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This gull took off from the balcony of self’s room in Fowey Hall.

Stay tuned, dear blog reader. Stay tuned.

 

 

Jane Austen Feels It Necessary To

Defend the novel.

Northanger Abbey, p. 34:

Alas! if the heroine of one novel be not patronized by the heroine of another, from whom can she expect protection and regard? I cannot approve of it. Let us leave it to the Reviewers to abuse such effusions of fancy at their leisure, and over every new novel to talk in threadbare strains of the trash with which the press now groans. Let us not desert one another; we are an injured body. Although our productions have afforded more extensive and unaffected pleasure than those of any other literary corporation in the world, no species of composition has been so much decried. From pride, ignorance, or fashion, our foes are almost as many as our readers.

“Maybe You Can Swim”

“Maybe you could swim,” the owner of the Pointe-aux-Chenes marina tells me when I ask if I can get to the Isles de Jean Charles without a car. “But I wouldn’t, on account of the gators.”

Rising: Dispatches from the New American shore, p. 20

 

Rising: Dispatches From the New American Shore, p. 4

I understood then that sea-level rise was not a problem for future generations. It was happening already, exacerbated by human interventions in the landscape. And perhaps even more importantly, I sensed that the slow-motion migration in, away from our disintegrating shorelines, had already begun.

 

Milkman, p. 7

  • At the time, age eighteen, having been brought up in a hair-trigger society where the ground rules were — if no physically violent touch was being laid upon you, and no outright verbal insults were being levelled at you, and no taunting looks in the vicinity either, then nothing was happening, so how could you be under attack from something that wasn’t there?

Having watched Christine Blasey Ford’s agonizing and humiliating recounting of her experience with Brett Kavanaugh, self would like to say that, on the basis of how Ford’s evidence was handled, even if there had been violent touch and verbal insults and taunting looks, the victim still wouldn’t be believed.

It turns out there was at least one female listener who had her own private experience of assault, but did not speak up. US Senator Martha McSally (R-AZ), months later, revealed she had been raped by a superior while she was in the Air Force. McSally was the first American woman to fly in combat.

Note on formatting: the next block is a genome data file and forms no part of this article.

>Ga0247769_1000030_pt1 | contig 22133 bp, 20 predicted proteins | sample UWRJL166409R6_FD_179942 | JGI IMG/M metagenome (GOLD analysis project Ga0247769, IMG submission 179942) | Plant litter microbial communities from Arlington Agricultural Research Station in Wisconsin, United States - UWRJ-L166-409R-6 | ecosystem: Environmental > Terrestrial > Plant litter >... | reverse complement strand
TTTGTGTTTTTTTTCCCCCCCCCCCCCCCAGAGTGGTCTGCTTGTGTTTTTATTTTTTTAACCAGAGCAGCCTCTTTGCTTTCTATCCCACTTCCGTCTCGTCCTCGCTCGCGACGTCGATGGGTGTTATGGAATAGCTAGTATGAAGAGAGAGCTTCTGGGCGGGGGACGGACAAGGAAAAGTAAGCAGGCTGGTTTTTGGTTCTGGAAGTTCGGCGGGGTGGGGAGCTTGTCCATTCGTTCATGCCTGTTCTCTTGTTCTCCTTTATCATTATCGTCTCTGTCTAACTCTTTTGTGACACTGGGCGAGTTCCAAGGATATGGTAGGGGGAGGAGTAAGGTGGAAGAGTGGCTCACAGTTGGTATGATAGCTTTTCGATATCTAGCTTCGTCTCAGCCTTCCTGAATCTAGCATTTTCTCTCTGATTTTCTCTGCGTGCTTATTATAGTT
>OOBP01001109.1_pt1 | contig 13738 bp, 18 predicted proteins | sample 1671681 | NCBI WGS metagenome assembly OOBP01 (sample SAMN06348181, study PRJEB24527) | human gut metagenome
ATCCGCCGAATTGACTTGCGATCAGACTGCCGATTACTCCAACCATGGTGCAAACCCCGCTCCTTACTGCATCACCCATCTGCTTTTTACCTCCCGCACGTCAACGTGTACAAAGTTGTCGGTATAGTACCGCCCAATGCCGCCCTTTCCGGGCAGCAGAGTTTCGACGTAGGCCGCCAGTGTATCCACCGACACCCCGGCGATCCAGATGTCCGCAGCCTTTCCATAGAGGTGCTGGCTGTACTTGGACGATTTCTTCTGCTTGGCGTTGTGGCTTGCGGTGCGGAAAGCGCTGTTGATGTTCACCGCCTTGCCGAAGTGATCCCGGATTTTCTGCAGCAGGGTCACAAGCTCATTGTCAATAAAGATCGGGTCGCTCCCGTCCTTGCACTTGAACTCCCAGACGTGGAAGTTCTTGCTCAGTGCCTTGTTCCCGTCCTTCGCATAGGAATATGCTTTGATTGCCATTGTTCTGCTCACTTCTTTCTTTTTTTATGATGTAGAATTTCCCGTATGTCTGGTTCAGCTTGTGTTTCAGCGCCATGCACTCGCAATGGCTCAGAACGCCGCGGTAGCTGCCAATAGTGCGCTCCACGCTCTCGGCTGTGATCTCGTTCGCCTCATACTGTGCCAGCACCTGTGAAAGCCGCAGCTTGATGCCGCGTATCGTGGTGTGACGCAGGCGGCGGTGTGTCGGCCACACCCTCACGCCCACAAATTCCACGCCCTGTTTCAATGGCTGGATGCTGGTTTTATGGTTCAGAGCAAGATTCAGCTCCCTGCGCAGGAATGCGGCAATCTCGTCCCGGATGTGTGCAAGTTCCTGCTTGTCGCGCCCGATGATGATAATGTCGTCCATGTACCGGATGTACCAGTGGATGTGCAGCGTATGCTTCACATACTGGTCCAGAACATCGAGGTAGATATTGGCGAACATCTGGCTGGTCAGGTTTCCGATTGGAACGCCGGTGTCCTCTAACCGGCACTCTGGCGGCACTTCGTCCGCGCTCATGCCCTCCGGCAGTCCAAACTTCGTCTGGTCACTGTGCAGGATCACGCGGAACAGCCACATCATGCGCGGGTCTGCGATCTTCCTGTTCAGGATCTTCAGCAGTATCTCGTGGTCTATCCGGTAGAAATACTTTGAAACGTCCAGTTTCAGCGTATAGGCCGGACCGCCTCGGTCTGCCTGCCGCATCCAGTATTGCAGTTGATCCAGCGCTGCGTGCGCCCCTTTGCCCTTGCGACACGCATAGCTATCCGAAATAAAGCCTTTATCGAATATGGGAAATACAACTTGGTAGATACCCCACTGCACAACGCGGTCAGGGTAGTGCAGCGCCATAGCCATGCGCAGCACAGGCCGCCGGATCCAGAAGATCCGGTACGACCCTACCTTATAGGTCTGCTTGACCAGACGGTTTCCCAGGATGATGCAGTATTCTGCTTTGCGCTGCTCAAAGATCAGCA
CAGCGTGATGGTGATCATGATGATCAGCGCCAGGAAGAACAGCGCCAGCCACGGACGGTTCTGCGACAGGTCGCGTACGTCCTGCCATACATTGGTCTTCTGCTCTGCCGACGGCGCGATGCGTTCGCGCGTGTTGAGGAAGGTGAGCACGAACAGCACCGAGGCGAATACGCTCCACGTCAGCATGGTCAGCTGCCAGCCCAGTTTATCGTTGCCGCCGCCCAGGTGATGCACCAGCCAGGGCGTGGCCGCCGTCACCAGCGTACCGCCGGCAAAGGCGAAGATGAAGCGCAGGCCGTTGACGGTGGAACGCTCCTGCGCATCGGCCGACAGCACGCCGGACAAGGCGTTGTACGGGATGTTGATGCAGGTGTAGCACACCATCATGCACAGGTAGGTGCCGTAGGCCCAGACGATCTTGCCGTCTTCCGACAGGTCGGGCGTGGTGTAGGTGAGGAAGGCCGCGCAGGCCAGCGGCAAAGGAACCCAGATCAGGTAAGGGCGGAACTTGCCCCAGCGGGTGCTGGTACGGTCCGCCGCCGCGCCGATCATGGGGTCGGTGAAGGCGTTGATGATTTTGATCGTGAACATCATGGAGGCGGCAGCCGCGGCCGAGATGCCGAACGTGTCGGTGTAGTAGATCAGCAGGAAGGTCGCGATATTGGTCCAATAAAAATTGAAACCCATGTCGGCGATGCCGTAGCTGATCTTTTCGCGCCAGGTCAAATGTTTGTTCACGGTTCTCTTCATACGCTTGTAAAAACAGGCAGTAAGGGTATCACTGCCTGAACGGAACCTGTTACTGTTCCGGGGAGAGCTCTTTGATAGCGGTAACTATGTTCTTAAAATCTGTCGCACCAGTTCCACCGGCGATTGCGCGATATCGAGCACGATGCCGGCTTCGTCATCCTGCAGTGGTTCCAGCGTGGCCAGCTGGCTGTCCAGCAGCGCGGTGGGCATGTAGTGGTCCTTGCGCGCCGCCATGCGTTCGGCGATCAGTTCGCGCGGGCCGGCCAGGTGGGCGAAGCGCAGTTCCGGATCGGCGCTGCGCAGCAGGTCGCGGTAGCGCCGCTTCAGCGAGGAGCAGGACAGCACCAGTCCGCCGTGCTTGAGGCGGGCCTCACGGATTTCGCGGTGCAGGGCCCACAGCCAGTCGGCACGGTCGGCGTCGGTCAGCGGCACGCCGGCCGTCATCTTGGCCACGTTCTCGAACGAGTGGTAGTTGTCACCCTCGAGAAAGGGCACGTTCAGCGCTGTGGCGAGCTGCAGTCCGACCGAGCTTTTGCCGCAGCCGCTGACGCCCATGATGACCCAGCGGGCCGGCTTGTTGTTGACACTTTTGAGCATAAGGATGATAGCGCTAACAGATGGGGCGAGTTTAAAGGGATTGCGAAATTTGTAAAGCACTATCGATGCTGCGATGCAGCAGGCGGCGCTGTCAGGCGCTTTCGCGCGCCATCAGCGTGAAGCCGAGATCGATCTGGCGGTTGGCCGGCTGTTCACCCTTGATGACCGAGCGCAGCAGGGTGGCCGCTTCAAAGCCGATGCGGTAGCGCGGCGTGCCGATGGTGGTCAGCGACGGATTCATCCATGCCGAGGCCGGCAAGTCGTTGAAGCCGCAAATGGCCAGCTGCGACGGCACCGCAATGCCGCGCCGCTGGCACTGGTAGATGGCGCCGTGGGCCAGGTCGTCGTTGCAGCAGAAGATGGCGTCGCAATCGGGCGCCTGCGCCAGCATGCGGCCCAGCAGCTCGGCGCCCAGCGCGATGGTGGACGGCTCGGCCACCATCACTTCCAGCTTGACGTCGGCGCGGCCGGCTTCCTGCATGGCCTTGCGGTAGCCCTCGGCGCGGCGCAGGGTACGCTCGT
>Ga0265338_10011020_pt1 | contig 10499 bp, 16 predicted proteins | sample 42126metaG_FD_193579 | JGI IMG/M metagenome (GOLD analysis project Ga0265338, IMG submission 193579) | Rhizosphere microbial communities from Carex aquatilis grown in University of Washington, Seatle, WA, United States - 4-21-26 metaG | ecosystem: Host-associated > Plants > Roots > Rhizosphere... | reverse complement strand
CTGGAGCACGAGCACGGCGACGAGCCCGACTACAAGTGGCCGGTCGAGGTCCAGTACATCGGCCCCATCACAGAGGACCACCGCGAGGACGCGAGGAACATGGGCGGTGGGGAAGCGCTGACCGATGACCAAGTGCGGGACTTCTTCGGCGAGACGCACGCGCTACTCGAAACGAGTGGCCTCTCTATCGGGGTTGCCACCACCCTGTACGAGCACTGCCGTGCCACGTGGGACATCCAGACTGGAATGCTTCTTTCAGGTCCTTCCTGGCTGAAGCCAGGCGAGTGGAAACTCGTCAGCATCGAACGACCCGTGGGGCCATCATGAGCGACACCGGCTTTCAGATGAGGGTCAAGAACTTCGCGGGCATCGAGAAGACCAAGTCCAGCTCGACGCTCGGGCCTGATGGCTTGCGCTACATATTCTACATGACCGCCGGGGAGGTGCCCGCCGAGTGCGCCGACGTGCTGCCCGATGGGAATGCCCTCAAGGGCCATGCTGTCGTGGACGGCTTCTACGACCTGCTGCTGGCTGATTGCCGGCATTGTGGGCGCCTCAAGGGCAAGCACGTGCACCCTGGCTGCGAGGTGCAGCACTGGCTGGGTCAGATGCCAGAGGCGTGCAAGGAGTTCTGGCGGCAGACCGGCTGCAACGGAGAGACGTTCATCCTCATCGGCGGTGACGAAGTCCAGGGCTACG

Thinking about McSally now, even if she had spoken up during the Kavanaugh hearing, it might not have changed the outcome. But, jeez, it would have made Christine Blasey Ford feel less alone.

Stay tuned.

Prairie Schooner: The Opioid Issue (Winter 2018), Guest Edited by Glenna Luschei

Ray Murphy, from a letter quoted in the Introduction by Glenna Luschei:

Virtually all of my writing about opiates stems from writing about injury. I never address opiates as a recreational drug. Be interesting to see how many other submissions you get that come out of injury and pain, and then progress into dependency and possibly full-blown addiction.

The second piece in the issue is Marsha de la O’s Paradise Motel. An excerpt:

Black flame, blue spoon, now the shadow
draws close a cloak as wide as Lake Michigan,
robed and rocked in god’s water, rippling
indigo. From out on the street the rush of cars

weave through their harmonies —
those vessels I’ve entered one by one,
riding out currents on a raft of fire.

Marsha de la O’s new collection, Every Ravening Thing, is just out from Pitt Poetry.

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Stay tuned, dear blog readers. Stay tuned.

 

Bartolome de las Casas (1484 – 1566), Bishop of Chiapas

  • In the 16th century, Spain’s newest colony, the Philippines, was administered from Mexico. Luckily, Manila’s first Bishop was “a disciple of Bartolome de las Casas . . . bishop of Chiapas. De las Casas, writing about the injustice, torture and decimation of the American Indians in Mexico, fueled a reform movement that led to a royal decree in 1542 banning the enslavement of Indians and virtually ending the encomienda system by limiting ownership of slaves to a single generation.”

La Casa de Dios: The Legacy of Filipino-Hispanic Churches in the Philippines, by René B. Javellana, SJ